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Book Chapter

Aspects of Porosity Modification

January 01, 1984


The development of secondary porosity (porosity enhancement) in many sandstones is the result of aluminosilicate and/or carbonate dissolution. The dissolution of aluminosilicate minerals and subsequent porosity enhancement is a problem of aluminum mobility. Our experimental data demonstrate that it is possible to increase significantly the mobility of aluminum and to transport it as an organic complex in carboxylic acid solutions. These same carboxylic acid solutions have the capability of destroying carbonate grains and cements.

Carothers and Kharaka have shown that concentrations of carboxylic acid anions range up to 5000 ppm over a temperature range of 80–200° C in some oil field formation waters. Our experiments show that acetic acid solutions at the same concentrations and over the same temperature range can increase the solubility of aluminum by one order of magnitude, whereas oxalic acid solutions increase the solubility of aluminum by three orders of magnitude. The textural relations observed in the experiments are identical to those observed in sandstones containing porosity enhancement as a result of aluminosilicate dissolution.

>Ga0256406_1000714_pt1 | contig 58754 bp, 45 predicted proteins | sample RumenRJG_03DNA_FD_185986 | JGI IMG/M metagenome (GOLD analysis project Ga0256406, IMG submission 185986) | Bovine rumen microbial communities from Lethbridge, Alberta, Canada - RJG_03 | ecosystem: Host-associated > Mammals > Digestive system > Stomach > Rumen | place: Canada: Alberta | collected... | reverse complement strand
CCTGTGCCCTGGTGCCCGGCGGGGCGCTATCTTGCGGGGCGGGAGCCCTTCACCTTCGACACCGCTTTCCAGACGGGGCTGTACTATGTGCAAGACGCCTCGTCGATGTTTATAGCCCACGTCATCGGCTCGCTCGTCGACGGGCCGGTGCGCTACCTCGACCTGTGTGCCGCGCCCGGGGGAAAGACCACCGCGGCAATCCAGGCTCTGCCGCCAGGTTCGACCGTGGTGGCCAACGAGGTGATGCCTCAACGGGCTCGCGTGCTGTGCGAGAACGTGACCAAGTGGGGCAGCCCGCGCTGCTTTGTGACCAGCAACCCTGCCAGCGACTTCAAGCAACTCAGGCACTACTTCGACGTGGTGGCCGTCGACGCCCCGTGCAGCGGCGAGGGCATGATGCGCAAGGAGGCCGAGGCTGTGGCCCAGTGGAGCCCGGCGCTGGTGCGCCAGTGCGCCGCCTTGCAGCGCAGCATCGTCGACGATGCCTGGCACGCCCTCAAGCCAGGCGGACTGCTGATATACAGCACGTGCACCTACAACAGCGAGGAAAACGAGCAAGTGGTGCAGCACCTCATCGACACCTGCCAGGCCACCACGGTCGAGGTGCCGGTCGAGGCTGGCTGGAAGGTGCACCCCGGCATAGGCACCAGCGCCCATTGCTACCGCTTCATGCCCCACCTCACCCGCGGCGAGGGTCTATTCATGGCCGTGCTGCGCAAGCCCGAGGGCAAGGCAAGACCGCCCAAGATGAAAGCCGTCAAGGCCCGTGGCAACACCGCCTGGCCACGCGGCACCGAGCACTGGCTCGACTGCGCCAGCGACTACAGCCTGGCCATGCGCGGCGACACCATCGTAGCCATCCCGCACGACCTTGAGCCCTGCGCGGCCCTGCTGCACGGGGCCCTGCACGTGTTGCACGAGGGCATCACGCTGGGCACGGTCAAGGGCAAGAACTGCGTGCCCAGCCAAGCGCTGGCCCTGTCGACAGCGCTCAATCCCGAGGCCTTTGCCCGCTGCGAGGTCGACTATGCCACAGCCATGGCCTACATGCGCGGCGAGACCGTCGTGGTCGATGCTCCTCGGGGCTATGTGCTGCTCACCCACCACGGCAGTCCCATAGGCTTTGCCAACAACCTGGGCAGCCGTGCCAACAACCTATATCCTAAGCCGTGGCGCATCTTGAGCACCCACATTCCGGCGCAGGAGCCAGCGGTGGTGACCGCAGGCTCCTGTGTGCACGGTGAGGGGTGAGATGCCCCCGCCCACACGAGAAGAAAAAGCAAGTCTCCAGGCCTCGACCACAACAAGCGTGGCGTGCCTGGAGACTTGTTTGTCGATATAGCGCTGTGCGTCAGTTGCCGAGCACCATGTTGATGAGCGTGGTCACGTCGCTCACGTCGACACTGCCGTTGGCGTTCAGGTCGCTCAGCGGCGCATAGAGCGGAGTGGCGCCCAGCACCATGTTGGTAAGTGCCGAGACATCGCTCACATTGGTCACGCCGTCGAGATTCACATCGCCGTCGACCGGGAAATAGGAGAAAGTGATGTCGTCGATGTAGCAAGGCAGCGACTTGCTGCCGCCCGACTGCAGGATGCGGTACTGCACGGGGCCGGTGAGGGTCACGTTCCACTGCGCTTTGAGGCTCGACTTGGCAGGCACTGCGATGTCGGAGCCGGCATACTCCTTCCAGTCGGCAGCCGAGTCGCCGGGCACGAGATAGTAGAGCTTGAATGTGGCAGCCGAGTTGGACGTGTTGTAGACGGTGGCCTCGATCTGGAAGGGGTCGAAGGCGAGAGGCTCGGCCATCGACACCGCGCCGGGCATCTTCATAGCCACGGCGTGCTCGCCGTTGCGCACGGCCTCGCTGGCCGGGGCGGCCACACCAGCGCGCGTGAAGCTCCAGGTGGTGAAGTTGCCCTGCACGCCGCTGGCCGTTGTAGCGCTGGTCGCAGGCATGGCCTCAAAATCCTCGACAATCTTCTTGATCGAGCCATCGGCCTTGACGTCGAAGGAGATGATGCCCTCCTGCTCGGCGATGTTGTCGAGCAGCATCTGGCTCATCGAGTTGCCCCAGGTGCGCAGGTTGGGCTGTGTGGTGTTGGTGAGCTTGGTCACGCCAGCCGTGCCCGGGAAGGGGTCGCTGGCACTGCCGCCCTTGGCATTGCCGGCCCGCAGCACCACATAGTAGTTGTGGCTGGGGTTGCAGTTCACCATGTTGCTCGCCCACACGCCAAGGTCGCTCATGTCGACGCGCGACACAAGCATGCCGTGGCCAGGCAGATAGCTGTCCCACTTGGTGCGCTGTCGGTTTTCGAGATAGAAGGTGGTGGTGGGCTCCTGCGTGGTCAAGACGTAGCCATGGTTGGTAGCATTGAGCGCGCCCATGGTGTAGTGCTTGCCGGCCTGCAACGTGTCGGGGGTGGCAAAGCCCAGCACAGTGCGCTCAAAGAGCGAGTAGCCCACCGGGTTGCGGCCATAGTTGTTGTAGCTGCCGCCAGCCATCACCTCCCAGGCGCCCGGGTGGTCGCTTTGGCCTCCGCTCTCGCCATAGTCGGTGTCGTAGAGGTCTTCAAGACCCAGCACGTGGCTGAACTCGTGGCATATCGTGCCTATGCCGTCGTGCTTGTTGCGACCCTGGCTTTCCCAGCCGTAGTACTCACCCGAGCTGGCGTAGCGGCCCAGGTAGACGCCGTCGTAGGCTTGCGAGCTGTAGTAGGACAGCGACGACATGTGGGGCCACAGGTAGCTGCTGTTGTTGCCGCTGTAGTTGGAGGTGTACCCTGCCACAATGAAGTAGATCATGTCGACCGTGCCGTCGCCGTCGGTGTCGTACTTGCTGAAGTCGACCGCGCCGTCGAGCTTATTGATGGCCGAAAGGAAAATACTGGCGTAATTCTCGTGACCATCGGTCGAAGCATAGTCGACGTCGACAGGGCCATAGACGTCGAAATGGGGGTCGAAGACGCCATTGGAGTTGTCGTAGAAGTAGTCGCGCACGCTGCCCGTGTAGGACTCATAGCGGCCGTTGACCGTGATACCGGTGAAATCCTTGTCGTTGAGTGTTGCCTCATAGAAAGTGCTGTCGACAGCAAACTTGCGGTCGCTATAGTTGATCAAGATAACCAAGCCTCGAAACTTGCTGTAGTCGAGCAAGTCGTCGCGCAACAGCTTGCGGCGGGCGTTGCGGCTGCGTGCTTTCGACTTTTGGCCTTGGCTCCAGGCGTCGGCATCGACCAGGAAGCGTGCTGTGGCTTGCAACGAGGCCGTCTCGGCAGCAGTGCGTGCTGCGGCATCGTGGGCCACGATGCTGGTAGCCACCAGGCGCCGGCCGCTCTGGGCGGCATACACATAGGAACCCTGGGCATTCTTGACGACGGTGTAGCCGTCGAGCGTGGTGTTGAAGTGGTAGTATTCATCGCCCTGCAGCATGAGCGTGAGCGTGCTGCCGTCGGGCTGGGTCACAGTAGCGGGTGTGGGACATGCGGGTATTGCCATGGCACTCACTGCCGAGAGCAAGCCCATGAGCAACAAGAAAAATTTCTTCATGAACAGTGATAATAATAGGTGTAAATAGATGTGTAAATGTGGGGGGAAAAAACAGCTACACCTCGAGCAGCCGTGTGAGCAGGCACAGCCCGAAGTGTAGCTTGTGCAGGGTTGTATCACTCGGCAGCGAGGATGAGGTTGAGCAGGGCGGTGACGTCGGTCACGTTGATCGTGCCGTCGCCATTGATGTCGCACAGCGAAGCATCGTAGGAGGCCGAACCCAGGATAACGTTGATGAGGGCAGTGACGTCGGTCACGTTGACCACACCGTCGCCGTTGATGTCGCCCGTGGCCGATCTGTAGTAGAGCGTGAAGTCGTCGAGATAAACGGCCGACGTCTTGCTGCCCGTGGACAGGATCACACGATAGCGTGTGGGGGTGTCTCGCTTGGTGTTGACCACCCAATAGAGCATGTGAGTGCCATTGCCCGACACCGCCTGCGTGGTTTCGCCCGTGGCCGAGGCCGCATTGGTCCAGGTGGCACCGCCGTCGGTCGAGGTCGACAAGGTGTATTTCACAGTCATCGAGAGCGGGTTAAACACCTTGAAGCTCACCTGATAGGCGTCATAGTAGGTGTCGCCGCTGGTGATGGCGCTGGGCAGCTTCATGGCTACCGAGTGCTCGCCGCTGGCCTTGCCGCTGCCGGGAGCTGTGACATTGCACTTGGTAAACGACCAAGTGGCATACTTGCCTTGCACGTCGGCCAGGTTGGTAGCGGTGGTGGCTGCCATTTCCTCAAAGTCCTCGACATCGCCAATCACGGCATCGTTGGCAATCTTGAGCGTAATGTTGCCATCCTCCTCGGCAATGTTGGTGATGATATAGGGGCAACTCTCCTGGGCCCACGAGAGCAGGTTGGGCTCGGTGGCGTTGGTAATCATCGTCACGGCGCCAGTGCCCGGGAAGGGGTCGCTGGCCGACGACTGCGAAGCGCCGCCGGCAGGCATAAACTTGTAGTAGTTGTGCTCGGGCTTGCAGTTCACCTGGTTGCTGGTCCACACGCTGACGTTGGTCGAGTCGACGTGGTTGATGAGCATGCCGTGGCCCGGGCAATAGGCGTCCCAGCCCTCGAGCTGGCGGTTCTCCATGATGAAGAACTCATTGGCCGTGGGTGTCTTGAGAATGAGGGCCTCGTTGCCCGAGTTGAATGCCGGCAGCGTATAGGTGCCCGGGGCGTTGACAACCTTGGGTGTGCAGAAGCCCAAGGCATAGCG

A natural consequence of the burial of sedimentary prisms is the maturation of organic material. These maturation reactions result in the evolution of significant amounts of organic acids and carbon dioxide. The experiments suggest that the enhancement of porosity in a sandstone as a result of aluminosilicate or carbonate dissolution is the natural consequence of the interaction of organic and inorganic reactions during progressive diagenesis. The degree to which porosity enhancement develops depends on the ratio of organic to inorganic matter, the initial composition of the organics, the sequences, rates and magnitude of diagenetic reactions, fluid flux, and sand/shale geometry.

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AAPG Memoir

Clastic Diagenesis

David A. McDonald
David A. McDonald
Petro-Canada Calgary, Alberta
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Ronald C. Surdam
Ronald C. Surdam
University of Wyoming Laramie, Wyoming
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American Association of Petroleum Geologists
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January 01, 1984




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